The popular, synonymous with luxury, flax-made linen is one of the world’s oldest fabrics. People have been growing and turning linen into fabrics for thousands of year. In many regions of the world, people pass it down the generations because of its renowned softening-with-time quality.
Today, five-star hotels and luxury-loving celebs pick out the best quality linen for their bedding. However, why is that? What makes this flax fiber so valuable? Here’s a comprehensive list.
Linen comes from one of the purest, pathogen-resistant fibers on Earth - Flax. This is primarily because of its distinctive moisture-retention properties of Flax. Hence, linen fabric can absorb up to 20% dampness without getting wet. This prevents bacterial growth and makes linen bedding healthier and more long-lasting than any other options you may have.
The Flax plant is naturally hypoallergenic, making linen anti-allergen as well. Historically, linen is the only natural skin-friendly fiber which is why it is commonly used in hospitals as bandages. You can trace this all the way back to the Egyptians.
Linen bedding is suitable for people living in hot, humid climates. It has a distinct ability to keep you warm in winter and cool in summer. Flax linen bedding is best for children and people who have sensitive skin or suffer from skin diseases.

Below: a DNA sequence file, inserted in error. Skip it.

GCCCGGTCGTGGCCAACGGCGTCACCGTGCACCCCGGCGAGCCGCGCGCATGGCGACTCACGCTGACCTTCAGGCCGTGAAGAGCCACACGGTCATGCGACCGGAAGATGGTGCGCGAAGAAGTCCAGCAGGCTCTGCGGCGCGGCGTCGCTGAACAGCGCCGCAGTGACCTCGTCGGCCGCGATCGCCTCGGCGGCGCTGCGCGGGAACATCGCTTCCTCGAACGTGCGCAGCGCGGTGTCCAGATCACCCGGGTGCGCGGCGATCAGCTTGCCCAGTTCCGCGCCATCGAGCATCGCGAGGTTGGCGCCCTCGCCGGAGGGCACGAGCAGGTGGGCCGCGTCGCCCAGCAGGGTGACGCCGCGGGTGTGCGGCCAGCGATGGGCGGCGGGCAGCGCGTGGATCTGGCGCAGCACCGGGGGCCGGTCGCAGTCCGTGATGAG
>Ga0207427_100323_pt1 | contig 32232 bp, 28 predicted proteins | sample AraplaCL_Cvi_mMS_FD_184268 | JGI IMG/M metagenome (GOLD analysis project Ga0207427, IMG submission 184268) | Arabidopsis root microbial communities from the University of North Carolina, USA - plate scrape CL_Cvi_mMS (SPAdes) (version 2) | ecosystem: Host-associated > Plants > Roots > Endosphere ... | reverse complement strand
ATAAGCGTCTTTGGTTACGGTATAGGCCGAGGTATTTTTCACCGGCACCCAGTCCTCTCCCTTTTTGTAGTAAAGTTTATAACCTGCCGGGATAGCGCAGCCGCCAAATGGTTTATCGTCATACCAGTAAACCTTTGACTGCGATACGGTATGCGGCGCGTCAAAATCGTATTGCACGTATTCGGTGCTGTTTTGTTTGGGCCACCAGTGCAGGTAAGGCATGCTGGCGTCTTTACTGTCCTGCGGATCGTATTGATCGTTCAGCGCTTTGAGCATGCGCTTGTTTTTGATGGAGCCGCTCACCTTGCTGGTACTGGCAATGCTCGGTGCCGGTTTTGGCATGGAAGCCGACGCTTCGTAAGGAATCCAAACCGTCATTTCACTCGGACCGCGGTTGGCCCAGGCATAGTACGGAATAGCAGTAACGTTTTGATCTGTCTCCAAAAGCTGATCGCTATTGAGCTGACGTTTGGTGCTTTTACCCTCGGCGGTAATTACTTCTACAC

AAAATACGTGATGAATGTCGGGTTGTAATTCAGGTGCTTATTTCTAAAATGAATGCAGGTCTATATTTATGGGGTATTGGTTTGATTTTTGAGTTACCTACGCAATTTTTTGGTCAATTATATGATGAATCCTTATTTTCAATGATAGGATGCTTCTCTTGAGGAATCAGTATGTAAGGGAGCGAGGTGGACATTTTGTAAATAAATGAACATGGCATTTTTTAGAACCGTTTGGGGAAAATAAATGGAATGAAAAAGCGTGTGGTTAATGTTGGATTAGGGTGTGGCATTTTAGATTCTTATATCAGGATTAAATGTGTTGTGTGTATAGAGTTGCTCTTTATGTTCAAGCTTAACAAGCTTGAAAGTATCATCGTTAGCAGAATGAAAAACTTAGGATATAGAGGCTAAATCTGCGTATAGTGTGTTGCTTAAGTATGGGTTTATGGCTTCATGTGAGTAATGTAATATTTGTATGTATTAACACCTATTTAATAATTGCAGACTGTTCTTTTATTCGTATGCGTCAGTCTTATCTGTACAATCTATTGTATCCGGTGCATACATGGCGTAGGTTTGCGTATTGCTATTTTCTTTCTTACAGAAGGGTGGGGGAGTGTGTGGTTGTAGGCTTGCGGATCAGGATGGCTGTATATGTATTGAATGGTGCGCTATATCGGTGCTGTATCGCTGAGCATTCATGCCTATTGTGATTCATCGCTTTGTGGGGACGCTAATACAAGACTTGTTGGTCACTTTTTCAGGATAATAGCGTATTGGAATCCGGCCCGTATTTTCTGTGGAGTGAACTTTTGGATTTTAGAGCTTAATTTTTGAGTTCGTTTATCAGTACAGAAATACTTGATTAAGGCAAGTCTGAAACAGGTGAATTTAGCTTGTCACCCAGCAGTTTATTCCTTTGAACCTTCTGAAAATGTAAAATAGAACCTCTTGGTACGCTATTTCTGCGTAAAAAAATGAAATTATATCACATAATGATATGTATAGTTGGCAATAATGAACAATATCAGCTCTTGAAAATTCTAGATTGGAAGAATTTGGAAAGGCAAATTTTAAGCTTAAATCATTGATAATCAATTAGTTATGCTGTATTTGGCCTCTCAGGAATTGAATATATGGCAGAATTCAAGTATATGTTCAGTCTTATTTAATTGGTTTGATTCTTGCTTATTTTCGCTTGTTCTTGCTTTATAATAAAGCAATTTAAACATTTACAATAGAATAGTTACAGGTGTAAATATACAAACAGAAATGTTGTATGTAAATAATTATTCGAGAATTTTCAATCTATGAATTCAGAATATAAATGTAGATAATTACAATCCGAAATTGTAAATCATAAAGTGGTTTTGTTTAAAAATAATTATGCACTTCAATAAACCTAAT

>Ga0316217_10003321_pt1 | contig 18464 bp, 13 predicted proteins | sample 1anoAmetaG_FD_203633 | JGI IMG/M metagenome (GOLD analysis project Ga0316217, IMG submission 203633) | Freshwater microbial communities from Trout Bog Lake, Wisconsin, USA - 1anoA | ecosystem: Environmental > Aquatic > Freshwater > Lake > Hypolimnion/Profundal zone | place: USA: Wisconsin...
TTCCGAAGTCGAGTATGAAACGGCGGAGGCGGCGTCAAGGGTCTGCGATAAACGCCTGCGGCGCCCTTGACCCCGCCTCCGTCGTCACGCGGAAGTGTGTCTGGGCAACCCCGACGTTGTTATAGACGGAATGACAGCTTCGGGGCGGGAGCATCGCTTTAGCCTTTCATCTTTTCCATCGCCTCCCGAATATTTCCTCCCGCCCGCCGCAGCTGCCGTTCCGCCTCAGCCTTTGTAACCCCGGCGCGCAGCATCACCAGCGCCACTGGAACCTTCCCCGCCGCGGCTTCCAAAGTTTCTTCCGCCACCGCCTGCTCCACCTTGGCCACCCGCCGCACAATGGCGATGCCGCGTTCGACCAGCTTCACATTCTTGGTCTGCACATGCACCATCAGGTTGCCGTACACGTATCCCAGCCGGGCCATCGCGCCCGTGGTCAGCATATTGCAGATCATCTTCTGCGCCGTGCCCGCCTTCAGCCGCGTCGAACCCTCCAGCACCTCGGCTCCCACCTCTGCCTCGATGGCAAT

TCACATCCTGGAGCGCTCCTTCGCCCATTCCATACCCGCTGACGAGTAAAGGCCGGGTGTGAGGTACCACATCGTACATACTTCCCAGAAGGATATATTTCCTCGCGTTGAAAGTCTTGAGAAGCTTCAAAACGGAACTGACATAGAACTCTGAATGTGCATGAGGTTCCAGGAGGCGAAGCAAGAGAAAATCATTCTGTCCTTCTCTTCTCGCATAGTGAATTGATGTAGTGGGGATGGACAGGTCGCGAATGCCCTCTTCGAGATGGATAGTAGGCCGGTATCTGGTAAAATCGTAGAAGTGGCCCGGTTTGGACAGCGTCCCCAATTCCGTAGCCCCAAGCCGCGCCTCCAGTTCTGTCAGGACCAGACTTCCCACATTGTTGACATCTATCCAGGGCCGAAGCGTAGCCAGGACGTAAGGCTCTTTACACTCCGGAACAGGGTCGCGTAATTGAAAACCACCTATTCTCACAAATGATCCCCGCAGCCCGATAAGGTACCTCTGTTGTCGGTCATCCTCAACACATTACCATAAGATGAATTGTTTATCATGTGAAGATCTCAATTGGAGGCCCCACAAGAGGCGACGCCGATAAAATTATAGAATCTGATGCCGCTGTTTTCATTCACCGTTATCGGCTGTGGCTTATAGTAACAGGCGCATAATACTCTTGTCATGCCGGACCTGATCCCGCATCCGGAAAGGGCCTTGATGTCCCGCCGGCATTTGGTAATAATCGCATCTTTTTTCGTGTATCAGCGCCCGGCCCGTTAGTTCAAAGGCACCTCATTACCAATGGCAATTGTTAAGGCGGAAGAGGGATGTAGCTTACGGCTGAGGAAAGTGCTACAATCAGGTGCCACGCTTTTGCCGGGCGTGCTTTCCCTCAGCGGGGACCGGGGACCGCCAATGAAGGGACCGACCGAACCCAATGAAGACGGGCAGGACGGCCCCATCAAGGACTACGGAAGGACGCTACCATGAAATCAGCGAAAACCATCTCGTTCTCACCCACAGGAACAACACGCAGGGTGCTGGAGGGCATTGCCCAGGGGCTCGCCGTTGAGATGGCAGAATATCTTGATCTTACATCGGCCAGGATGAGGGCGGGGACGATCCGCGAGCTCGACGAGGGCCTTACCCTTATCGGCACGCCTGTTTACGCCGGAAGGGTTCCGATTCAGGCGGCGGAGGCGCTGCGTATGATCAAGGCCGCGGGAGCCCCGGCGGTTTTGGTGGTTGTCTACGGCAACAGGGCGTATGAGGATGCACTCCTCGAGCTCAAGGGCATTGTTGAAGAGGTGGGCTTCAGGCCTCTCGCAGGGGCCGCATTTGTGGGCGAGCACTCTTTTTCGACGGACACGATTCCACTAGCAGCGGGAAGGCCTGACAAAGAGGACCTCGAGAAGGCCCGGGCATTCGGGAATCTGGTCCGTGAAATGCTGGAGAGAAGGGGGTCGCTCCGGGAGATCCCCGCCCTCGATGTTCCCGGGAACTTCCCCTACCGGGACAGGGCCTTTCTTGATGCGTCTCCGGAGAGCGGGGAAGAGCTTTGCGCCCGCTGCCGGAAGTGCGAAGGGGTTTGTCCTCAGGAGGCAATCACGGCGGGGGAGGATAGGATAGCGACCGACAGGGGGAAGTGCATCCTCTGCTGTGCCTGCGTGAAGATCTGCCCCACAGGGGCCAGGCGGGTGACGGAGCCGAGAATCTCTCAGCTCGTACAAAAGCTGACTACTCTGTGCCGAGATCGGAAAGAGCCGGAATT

The cultivation of flax and its conversion into linen is a super environment-friendly process. Although it is laborious and time-consuming, there is minimal use of pesticide, fertilizers and water as compared to the irrigation processes of other plants like cotton.
The flax plants are uprooted from the ground, harvested, and left in the field to soften. This exposes them to bacterial decomposition, naturally breaking down the woody portion of the plant and filtering out the remaining fiber. This fiber is then collected, rolled and stored in a safe shelter for a few months, where it continues to soften naturally.
After three or four months of storage, the fibers are combed, twisted and processed using a softening technique called ‘wet spinning’. Dry spinning leaves the yarn softer, smoother, stronger and heavier –making it ideal for use in upholstery, tents or other heavy apparel fiber. This entire process is minimally harmful to the environment.